Nonfiction > Harvard Classics > Literary and Philosophical Essays
  PREVIOUS NEXT  
CONTENTS · BOOK CONTENTS · BIBLIOGRAPHIC RECORD
   Literary and Philosophical Essays.
The Harvard Classics.  1909–14.
 
Letters upon the Æsthetic Education of Man
 
Letter XXVII
 
J. C. Friedrich von Schiller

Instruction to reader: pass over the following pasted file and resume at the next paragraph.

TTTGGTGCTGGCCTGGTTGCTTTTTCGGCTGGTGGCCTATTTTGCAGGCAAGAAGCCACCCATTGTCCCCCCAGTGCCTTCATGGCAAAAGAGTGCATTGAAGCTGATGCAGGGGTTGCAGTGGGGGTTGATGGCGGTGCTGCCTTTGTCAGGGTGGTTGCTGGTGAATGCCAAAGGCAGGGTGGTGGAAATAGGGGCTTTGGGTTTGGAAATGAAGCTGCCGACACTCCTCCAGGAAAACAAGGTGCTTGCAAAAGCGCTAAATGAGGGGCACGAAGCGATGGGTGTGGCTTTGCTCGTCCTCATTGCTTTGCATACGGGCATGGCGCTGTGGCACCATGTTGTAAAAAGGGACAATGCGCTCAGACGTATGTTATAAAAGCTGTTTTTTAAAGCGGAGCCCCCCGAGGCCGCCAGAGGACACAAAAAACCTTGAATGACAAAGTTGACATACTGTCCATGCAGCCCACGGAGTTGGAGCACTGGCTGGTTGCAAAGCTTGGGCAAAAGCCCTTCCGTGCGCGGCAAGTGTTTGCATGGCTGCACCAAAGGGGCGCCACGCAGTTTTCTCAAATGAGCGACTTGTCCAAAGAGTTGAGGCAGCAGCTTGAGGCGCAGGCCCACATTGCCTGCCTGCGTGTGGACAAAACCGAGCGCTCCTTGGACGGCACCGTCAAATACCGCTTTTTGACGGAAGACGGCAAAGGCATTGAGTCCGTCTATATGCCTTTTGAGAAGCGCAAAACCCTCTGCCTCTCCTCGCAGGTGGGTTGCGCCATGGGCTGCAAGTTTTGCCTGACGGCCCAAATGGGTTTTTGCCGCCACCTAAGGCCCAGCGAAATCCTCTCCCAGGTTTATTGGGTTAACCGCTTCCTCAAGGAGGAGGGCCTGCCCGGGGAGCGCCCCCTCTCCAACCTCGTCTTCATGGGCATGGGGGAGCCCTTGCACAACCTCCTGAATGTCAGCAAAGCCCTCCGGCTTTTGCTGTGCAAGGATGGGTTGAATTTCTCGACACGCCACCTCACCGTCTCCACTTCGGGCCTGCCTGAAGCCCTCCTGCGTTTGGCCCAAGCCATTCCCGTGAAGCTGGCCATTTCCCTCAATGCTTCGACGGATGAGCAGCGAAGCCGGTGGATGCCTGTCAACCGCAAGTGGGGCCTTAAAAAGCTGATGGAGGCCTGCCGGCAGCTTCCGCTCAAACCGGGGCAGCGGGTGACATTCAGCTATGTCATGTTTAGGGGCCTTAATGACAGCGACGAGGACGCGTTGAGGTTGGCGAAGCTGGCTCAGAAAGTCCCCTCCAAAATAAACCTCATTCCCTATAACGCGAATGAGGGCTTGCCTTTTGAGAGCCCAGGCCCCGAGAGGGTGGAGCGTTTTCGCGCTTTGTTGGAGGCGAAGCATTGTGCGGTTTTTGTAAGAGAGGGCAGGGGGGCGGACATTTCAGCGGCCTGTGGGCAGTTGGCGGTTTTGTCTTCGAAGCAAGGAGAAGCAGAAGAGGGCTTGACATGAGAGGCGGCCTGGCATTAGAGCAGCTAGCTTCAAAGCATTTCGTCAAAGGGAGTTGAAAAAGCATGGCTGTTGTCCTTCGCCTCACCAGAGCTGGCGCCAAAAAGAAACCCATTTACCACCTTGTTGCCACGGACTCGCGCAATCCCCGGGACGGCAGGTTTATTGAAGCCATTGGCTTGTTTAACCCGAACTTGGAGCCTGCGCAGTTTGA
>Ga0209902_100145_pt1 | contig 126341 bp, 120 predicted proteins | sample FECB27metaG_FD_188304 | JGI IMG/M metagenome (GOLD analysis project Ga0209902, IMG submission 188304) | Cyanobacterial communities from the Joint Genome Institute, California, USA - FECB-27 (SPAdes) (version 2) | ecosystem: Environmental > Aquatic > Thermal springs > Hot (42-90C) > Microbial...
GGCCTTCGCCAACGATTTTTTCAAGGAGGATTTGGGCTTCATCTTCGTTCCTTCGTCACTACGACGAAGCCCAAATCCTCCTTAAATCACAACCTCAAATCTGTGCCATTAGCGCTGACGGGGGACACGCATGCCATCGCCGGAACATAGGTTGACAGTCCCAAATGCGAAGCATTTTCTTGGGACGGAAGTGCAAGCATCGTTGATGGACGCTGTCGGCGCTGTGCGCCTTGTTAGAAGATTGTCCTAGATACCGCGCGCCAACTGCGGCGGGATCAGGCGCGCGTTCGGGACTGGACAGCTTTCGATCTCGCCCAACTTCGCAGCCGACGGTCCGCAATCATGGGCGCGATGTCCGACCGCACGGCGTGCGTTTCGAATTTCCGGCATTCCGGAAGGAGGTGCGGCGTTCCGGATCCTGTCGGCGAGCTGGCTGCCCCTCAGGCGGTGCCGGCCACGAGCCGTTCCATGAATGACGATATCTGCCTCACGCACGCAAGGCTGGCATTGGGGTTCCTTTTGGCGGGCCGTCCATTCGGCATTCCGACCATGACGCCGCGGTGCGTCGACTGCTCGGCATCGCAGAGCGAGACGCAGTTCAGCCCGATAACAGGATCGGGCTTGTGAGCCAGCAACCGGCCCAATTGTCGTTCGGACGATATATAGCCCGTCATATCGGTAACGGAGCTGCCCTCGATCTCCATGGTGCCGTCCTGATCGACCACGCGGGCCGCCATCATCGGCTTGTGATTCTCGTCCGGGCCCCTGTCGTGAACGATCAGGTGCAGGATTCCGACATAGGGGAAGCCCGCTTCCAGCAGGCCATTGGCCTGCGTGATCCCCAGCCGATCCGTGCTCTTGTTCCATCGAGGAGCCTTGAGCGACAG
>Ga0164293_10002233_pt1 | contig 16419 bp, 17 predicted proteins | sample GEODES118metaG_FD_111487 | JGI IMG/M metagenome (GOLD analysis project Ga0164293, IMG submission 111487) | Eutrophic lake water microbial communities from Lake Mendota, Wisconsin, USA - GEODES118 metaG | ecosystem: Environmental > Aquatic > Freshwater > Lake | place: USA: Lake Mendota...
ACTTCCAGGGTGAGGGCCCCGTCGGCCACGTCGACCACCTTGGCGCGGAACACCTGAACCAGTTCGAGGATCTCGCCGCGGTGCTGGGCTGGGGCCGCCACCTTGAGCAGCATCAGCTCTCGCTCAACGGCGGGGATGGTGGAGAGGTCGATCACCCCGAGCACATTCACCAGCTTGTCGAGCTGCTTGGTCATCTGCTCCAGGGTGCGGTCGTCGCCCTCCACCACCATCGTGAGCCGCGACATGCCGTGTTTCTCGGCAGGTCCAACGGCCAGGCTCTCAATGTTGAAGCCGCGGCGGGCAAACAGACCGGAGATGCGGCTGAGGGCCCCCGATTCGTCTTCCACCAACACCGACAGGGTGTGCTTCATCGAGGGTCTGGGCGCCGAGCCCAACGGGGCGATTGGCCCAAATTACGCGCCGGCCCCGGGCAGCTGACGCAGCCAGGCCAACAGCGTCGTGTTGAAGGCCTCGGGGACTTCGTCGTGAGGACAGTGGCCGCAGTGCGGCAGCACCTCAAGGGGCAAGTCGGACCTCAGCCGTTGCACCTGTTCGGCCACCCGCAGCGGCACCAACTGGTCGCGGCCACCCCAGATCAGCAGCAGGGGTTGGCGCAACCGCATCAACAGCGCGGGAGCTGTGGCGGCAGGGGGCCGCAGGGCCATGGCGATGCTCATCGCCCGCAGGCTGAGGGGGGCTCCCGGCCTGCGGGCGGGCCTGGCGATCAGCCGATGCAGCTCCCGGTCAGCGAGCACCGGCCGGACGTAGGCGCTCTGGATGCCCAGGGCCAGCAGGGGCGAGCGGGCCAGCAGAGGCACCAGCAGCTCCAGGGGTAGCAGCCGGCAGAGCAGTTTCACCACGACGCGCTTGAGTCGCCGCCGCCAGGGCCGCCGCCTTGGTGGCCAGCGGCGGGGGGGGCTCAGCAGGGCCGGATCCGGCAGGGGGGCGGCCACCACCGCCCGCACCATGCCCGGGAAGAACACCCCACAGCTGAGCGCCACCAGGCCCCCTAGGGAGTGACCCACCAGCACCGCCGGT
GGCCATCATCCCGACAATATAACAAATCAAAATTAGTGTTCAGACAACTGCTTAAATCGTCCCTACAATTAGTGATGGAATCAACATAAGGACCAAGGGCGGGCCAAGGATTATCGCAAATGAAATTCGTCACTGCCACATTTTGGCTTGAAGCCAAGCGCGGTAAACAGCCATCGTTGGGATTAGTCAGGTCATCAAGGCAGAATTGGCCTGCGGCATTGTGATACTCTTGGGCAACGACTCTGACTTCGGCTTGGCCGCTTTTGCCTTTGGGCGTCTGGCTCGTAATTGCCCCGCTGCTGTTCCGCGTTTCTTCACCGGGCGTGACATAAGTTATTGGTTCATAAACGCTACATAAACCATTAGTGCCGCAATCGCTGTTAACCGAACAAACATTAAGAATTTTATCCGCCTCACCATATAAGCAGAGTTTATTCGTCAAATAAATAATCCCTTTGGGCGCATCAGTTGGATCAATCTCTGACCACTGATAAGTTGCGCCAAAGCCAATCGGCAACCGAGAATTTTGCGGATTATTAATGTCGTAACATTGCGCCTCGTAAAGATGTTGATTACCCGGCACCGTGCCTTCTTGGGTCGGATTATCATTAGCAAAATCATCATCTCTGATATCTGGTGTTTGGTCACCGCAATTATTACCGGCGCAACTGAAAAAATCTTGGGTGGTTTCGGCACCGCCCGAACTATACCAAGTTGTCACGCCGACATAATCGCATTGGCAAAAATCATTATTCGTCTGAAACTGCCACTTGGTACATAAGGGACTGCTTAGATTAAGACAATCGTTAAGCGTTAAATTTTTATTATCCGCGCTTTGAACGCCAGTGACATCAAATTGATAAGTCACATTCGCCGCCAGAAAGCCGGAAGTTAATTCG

DO not fear for reality and truth. Even if the elevated idea of æsthetic appearance became general, it would not become so, as long as man remains so little cultivated as to abuse it; and if it became general, this would result from a culture that would prevent all abuse of it. The pursuit of independent appearance requires more power of abstraction, freedom of heart, and energy of will than man requires to shut himself up in reality; and he must have left the latter behind him if he wishes to attain to æsthetic appearance. Therefore a man would calculate very badly who took the road of the ideal to save himself that of reality. Thus reality would not have much to fear from appearance, as we understand it; but, on the other hand, appearance would have more to fear from reality. Chained to matter, man uses appearance for his purposes before he allows it a proper personality in the art of the ideal: to come to that point a complete revolution must take place in his mode of feeling, otherwise he would not be even on the way to the ideal. Consequently, when we find in man the signs of a pure and disinterested esteem, we can infer that this revolution has taken place in his nature, and that humanity has really begun in him. Signs of this kind are found even in the first and rude attempts that he makes to embellish his existence, even at the risk of making it worse in its material conditions. As soon as he begins to prefer form to substance and to risk reality for appearance (known by him to be such), the barriers of animal life fall, and he finds himself on a track that has no end.  1